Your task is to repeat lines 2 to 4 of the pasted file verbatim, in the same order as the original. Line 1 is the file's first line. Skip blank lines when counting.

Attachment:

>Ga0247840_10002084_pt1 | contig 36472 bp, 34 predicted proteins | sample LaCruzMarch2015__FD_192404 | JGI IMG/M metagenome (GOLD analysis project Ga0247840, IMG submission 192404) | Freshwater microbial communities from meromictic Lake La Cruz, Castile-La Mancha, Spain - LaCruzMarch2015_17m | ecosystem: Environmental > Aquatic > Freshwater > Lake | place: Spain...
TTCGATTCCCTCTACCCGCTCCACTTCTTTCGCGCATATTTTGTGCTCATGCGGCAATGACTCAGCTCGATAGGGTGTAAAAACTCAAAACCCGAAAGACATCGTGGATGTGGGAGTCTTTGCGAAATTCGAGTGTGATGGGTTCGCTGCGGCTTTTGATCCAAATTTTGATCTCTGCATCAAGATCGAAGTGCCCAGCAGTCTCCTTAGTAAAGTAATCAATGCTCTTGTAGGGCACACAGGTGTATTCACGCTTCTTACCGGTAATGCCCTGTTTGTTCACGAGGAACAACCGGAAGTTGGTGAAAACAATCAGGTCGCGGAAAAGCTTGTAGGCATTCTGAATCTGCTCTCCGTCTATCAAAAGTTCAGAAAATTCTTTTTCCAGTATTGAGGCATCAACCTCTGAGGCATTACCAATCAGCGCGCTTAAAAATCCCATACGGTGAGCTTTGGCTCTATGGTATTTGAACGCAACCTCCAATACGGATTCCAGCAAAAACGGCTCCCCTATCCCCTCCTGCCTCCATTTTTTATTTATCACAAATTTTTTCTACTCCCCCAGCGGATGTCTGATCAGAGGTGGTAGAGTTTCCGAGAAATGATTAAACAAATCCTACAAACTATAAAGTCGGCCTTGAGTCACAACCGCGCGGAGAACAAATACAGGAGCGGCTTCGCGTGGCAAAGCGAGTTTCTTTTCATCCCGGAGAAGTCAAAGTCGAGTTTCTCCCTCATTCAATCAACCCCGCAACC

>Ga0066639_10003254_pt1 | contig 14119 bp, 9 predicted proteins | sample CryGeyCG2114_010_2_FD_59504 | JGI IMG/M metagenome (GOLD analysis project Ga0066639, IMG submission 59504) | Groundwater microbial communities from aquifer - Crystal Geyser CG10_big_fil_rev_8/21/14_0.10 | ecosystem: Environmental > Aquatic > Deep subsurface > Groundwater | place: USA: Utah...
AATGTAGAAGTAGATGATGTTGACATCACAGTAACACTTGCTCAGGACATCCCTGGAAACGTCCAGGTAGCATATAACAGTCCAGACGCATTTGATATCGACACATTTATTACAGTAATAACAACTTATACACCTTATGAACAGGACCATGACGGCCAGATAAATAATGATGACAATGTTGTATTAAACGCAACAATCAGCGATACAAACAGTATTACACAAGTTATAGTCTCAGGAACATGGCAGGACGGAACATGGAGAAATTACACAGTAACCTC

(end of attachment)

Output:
TTCGATTCCCTCTACCCGCTCCACTTCTTTCGCGCATATTTTGTGCTCATGCGGCAATGACTCAGCTCGATAGGGTGTAAAAACTCAAAACCCGAAAGACATCGTGGATGTGGGAGTCTTTGCGAAATTCGAGTGTGATGGGTTCGCTGCGGCTTTTGATCCAAATTTTGATCTCTGCATCAAGATCGAAGTGCCCAGCAGTCTCCTTAGTAAAGTAATCAATGCTCTTGTAGGGCACACAGGTGTATTCACGCTTCTTACCGGTAATGCCCTGTTTGTTCACGAGGAACAACCGGAAGTTGGTGAAAACAATCAGGTCGCGGAAAAGCTTGTAGGCATTCTGAATCTGCTCTCCGTCTATCAAAAGTTCAGAAAATTCTTTTTCCAGTATTGAGGCATCAACCTCTGAGGCATTACCAATCAGCGCGCTTAAAAATCCCATACGGTGAGCTTTGGCTCTATGGTATTTGAACGCAACCTCCAATACGGATTCCAGCAAAAACGGCTCCCCTATCCCCTCCTGCCTCCATTTTTTATTTATCACAAATTTTTTCTACTCCCCCAGCGGATGTCTGATCAGAGGTGGTAGAGTTTCCGAGAAATGATTAAACAAATCCTACAAACTATAAAGTCGGCCTTGAGTCACAACCGCGCGGAGAACAAATACAGGAGCGGCTTCGCGTGGCAAAGCGAGTTTCTTTTCATCCCGGAGAAGTCAAAGTCGAGTTTCTCCCTCATTCAATCAACCCCGCAACC

>Ga0066639_10003254_pt1 | contig 14119 bp, 9 predicted proteins | sample CryGeyCG2114_010_2_FD_59504 | JGI IMG/M metagenome (GOLD analysis project Ga0066639, IMG submission 59504) | Groundwater microbial communities from aquifer - Crystal Geyser CG10_big_fil_rev_8/21/14_0.10 | ecosystem: Environmental > Aquatic > Deep subsurface > Groundwater | place: USA: Utah...
AATGTAGAAGTAGATGATGTTGACATCACAGTAACACTTGCTCAGGACATCCCTGGAAACGTCCAGGTAGCATATAACAGTCCAGACGCATTTGATATCGACACATTTATTACAGTAATAACAACTTATACACCTTATGAACAGGACCATGACGGCCAGATAAATAATGATGACAATGTTGTATTAAACGCAACAATCAGCGATACAAACAGTATTACACAAGTTATAGTCTCAGGAACATGGCAGGACGGAACATGGAGAAATTACACAGTAACCTC